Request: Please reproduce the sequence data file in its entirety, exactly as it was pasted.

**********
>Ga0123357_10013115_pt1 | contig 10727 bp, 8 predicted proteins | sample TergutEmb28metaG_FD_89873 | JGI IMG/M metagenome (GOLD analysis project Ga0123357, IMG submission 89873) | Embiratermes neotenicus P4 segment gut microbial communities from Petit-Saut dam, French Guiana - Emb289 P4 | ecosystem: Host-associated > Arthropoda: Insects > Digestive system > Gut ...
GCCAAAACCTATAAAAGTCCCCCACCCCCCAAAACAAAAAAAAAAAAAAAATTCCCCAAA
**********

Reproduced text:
>Ga0123357_10013115_pt1 | contig 10727 bp, 8 predicted proteins | sample TergutEmb28metaG_FD_89873 | JGI IMG/M metagenome (GOLD analysis project Ga0123357, IMG submission 89873) | Embiratermes neotenicus P4 segment gut microbial communities from Petit-Saut dam, French Guiana - Emb289 P4 | ecosystem: Host-associated > Arthropoda: Insects > Digestive system > Gut ...
GCCAAAACCTATAAAAGTCCCCCACCCCCCAAAACAAAAAAAAAAAAAAAATTCCCCAAA